Astronomy

The Future of Astronomy



Tweet
Laura Lee Winger's image for:
"The Future of Astronomy"
Caption: 
Location: 
Image by: 
©  

Astronomy has been studied in some way or another for thousands of years, but I think this is still just a mere beginning. In the future, we will see a shift from astronomy requiring a huge investment and being studied only by actual astronomers and hobbyists to a world in which millions of people around the globe can actively contribute to the study of space with little more investment than their average home PCs and an internet connection.

A small insight into this new world came in January, 2006, when a project called [email protected] opened on the Internet. With a quick tutorial and a test, anyone could create an account and start assisting in real research from their own homes. [email protected] used a virtual microscope which allowed volunteers to peer through aerogel in search of pathways of dust particles captured in outer space. With so many eyes on the project, the research could be done at fractions of the cost and time it would otherwise take. Additionally, the human eye can pin point exceptions and patterns better than a computer, so this project demonstrated the power of people compared to the mere analytical power of our software today.

As recently as July 2007 a similar project came out, but not in search of particles of dust, instead in search of those amazing formations called galaxies. GalaxyZoo.org utilizes that same ability of the human eye to detect patterns and exceptions better than computer technology. With thousands of eyes on millions of pictures, the analysis is well on its way. These two projects are what the future of astronomy will look like.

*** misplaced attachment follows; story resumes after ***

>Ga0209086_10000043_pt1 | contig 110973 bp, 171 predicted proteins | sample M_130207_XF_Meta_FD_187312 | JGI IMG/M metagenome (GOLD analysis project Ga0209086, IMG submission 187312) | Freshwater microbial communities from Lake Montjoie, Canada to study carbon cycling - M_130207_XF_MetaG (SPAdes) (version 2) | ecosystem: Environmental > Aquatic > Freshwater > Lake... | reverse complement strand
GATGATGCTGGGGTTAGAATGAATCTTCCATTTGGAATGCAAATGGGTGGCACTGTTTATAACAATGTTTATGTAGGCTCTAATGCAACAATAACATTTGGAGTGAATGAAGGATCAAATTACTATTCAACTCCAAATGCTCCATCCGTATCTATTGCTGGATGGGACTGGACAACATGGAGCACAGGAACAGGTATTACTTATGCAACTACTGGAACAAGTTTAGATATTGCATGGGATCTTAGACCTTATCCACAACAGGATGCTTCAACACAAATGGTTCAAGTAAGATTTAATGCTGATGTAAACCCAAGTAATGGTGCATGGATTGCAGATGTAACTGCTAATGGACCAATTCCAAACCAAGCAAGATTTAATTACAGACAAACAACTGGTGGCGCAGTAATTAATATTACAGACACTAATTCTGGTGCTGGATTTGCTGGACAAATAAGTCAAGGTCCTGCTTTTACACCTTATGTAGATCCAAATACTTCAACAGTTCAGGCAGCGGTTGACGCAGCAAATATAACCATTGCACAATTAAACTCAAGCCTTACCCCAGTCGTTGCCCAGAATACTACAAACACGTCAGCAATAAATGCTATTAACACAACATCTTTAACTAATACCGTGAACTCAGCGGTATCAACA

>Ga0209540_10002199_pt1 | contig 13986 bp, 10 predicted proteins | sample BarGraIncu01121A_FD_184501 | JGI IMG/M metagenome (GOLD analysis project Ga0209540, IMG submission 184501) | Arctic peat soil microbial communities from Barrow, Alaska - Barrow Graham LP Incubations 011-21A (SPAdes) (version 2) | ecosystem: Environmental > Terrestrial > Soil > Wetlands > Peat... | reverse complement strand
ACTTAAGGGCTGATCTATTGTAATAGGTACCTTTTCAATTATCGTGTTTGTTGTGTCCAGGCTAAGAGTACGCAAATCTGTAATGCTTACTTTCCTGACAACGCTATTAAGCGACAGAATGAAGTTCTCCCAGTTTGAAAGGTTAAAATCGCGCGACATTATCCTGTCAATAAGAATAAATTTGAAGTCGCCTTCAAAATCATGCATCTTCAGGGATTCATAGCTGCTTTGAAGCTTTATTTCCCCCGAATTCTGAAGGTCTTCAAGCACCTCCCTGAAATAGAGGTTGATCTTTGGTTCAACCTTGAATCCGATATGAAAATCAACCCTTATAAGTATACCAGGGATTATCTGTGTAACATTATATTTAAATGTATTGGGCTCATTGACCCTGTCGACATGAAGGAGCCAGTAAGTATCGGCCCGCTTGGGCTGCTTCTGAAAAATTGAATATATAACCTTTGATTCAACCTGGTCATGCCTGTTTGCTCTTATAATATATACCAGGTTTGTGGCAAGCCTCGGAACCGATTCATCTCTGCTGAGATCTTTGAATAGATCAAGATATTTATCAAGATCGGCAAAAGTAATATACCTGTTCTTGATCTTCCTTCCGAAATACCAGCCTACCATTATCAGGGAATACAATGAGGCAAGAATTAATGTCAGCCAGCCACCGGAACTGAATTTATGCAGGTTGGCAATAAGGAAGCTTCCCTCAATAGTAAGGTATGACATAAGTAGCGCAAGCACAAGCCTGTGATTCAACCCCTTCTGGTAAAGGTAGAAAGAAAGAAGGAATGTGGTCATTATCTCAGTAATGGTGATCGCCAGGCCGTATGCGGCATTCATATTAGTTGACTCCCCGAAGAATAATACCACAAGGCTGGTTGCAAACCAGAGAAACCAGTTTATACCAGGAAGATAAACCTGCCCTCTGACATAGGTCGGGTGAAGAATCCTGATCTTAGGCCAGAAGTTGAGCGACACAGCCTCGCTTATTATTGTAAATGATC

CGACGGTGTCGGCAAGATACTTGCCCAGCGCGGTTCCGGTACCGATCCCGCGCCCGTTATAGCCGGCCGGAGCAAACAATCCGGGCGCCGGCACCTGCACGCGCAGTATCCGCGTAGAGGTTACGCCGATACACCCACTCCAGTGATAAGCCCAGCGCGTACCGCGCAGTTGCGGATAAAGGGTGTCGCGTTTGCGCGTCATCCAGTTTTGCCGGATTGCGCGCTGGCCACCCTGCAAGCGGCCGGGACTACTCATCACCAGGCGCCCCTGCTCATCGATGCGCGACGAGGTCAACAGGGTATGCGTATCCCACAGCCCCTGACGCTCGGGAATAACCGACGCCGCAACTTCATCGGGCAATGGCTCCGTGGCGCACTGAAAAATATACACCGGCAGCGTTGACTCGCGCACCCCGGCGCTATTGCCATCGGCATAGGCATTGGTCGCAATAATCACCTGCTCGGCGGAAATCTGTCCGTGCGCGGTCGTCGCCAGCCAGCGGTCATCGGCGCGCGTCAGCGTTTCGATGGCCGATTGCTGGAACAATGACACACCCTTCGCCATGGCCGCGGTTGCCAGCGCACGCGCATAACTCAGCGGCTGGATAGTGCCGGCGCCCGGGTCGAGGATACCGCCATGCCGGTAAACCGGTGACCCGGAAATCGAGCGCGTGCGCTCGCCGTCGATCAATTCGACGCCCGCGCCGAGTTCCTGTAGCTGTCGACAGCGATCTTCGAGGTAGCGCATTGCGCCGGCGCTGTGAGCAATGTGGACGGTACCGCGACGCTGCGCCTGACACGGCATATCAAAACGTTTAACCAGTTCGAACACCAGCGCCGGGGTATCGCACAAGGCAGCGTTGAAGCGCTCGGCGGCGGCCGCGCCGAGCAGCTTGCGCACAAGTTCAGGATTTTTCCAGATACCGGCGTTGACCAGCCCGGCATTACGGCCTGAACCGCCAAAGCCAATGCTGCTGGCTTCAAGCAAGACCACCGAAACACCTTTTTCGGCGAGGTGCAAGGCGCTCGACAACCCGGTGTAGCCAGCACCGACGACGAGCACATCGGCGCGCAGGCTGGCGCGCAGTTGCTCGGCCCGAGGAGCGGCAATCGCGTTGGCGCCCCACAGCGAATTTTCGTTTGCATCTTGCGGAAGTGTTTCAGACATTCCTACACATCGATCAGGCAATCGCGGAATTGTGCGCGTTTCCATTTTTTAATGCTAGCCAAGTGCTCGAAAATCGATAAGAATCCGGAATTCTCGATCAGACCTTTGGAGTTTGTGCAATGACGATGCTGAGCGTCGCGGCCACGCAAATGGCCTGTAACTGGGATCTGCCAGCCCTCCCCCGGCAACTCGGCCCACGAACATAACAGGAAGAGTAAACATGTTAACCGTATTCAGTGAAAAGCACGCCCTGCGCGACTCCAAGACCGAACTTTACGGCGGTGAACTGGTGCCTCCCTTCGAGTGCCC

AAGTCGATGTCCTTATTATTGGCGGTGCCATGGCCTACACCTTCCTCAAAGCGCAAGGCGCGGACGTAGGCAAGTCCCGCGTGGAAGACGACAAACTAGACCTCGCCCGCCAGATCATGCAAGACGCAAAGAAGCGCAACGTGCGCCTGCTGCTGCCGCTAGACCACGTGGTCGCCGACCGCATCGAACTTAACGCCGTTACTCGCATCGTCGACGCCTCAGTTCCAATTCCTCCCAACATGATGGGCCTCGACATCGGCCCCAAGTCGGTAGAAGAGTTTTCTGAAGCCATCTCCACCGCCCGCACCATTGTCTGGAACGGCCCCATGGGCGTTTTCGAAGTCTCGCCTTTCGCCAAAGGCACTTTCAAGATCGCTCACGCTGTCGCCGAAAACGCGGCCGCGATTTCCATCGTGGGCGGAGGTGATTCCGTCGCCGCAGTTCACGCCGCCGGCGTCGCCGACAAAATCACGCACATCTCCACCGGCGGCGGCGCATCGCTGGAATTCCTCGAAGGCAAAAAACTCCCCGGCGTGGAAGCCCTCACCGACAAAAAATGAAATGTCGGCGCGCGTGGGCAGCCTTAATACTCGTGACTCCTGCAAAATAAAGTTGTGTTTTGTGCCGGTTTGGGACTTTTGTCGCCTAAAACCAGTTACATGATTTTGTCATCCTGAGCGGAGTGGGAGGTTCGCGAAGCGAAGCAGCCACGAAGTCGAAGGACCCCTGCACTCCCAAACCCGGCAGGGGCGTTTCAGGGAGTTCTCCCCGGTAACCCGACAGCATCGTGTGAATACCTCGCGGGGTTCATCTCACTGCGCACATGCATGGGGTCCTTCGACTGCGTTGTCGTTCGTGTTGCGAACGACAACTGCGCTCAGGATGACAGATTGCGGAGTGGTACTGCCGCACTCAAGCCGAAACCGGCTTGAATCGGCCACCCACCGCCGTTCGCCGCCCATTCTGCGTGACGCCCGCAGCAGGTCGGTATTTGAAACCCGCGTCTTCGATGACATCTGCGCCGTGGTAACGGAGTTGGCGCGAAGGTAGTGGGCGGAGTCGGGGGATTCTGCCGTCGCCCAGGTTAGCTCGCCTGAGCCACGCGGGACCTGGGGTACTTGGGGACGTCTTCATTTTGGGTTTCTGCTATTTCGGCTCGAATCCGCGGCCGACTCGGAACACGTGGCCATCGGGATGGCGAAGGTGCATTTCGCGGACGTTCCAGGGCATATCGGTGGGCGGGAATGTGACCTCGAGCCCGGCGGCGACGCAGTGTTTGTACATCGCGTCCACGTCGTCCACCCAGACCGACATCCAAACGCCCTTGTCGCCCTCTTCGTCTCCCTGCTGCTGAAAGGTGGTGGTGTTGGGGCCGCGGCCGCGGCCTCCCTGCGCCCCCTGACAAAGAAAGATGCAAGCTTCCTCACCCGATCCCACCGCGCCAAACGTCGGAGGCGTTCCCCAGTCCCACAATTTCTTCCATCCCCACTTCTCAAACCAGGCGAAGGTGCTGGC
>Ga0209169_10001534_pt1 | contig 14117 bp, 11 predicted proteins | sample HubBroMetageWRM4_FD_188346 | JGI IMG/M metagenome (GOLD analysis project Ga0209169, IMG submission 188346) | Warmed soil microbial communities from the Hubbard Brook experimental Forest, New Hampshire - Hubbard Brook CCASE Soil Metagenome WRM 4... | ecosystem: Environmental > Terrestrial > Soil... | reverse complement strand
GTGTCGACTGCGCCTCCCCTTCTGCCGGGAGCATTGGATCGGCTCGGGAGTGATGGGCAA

In the future, hobbyist astronomers will not need to spend their paychecks on expensive equipment and drag them up mountains and to distant locations to take a peak into the distant worlds. We will have access to satellites and telescopes online, perhaps for a small fee or subscription, but we will be able to zoom and view the worlds around us from our home computer. And of course with that technology, one hobbyist could e-mail another with coordinates to a great view, or take pictures of discoveries and send them to all their friends and family.

Just imagine your child's or grandchild's fifth grade science class involving computers, and the assignment is to find a spiral galaxy spinning clockwise and counter clockwise, as well as a galaxy colliding with another. Or to capture an image of a certain mountain on Venus, or find the ice cap on Mars!

Tweet
More about this author: Laura Lee Winger

From Around the Web




ARTICLE SOURCES AND CITATIONS